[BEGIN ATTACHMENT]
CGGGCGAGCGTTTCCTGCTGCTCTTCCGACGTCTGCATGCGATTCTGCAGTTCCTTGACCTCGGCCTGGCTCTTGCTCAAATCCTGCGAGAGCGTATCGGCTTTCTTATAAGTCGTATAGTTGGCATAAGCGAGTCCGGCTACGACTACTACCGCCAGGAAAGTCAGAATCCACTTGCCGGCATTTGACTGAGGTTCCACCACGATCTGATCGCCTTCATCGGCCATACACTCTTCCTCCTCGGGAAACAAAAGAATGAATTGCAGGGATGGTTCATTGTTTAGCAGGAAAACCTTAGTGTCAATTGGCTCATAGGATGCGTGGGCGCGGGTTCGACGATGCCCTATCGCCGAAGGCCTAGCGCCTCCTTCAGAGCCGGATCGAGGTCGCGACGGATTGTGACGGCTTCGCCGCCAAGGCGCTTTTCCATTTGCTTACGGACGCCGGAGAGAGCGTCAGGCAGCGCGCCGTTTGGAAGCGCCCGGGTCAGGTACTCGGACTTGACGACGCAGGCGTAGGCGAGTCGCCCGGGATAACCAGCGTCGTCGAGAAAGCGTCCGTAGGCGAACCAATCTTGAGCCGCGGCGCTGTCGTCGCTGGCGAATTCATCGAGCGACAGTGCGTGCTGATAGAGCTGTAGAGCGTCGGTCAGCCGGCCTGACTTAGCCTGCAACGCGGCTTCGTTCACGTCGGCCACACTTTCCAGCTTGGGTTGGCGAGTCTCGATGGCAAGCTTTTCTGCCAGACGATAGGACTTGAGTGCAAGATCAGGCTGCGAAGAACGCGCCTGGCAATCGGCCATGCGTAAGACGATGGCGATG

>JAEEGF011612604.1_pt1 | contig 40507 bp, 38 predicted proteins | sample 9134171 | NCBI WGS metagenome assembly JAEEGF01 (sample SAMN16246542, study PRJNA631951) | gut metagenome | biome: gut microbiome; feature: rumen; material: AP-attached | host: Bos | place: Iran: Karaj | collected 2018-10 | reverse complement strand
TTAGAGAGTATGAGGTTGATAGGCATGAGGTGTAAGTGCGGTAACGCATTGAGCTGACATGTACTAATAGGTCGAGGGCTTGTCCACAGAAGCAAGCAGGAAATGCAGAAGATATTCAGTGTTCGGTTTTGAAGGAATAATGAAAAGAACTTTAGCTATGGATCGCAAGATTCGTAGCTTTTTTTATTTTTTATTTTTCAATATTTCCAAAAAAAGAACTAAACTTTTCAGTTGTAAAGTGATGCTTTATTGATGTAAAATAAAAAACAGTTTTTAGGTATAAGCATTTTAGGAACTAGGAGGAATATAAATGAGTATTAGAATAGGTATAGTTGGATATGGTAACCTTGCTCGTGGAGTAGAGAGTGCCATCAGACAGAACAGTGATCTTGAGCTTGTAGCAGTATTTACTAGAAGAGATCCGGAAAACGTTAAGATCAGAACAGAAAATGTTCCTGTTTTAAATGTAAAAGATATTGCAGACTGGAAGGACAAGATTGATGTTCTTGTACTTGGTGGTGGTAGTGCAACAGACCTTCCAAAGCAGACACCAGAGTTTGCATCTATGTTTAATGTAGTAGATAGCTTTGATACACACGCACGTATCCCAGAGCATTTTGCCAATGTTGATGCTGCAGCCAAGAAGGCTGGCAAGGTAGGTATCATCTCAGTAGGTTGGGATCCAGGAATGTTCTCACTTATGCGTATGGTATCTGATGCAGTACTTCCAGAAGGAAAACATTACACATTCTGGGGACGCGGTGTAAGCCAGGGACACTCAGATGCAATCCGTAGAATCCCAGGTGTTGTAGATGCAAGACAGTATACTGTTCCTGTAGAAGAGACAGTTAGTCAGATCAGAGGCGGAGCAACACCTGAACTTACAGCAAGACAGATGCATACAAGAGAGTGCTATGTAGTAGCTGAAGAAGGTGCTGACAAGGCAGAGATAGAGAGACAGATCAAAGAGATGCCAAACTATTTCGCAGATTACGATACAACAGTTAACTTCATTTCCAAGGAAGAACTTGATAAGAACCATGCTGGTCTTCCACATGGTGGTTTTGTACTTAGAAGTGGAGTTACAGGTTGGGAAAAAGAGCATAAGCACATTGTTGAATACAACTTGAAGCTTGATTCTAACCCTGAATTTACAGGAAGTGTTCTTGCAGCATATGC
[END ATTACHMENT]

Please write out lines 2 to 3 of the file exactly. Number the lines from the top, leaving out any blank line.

>JAEEGF011612604.1_pt1 | contig 40507 bp, 38 predicted proteins | sample 9134171 | NCBI WGS metagenome assembly JAEEGF01 (sample SAMN16246542, study PRJNA631951) | gut metagenome | biome: gut microbiome; feature: rumen; material: AP-attached | host: Bos | place: Iran: Karaj | collected 2018-10 | reverse complement strand
TTAGAGAGTATGAGGTTGATAGGCATGAGGTGTAAGTGCGGTAACGCATTGAGCTGACATGTACTAATAGGTCGAGGGCTTGTCCACAGAAGCAAGCAGGAAATGCAGAAGATATTCAGTGTTCGGTTTTGAAGGAATAATGAAAAGAACTTTAGCTATGGATCGCAAGATTCGTAGCTTTTTTTATTTTTTATTTTTCAATATTTCCAAAAAAAGAACTAAACTTTTCAGTTGTAAAGTGATGCTTTATTGATGTAAAATAAAAAACAGTTTTTAGGTATAAGCATTTTAGGAACTAGGAGGAATATAAATGAGTATTAGAATAGGTATAGTTGGATATGGTAACCTTGCTCGTGGAGTAGAGAGTGCCATCAGACAGAACAGTGATCTTGAGCTTGTAGCAGTATTTACTAGAAGAGATCCGGAAAACGTTAAGATCAGAACAGAAAATGTTCCTGTTTTAAATGTAAAAGATATTGCAGACTGGAAGGACAAGATTGATGTTCTTGTACTTGGTGGTGGTAGTGCAACAGACCTTCCAAAGCAGACACCAGAGTTTGCATCTATGTTTAATGTAGTAGATAGCTTTGATACACACGCACGTATCCCAGAGCATTTTGCCAATGTTGATGCTGCAGCCAAGAAGGCTGGCAAGGTAGGTATCATCTCAGTAGGTTGGGATCCAGGAATGTTCTCACTTATGCGTATGGTATCTGATGCAGTACTTCCAGAAGGAAAACATTACACATTCTGGGGACGCGGTGTAAGCCAGGGACACTCAGATGCAATCCGTAGAATCCCAGGTGTTGTAGATGCAAGACAGTATACTGTTCCTGTAGAAGAGACAGTTAGTCAGATCAGAGGCGGAGCAACACCTGAACTTACAGCAAGACAGATGCATACAAGAGAGTGCTATGTAGTAGCTGAAGAAGGTGCTGACAAGGCAGAGATAGAGAGACAGATCAAAGAGATGCCAAACTATTTCGCAGATTACGATACAACAGTTAACTTCATTTCCAAGGAAGAACTTGATAAGAACCATGCTGGTCTTCCACATGGTGGTTTTGTACTTAGAAGTGGAGTTACAGGTTGGGAAAAAGAGCATAAGCACATTGTTGAATACAACTTGAAGCTTGATTCTAACCCTGAATTTACAGGAAGTGTTCTTGCAGCATATGC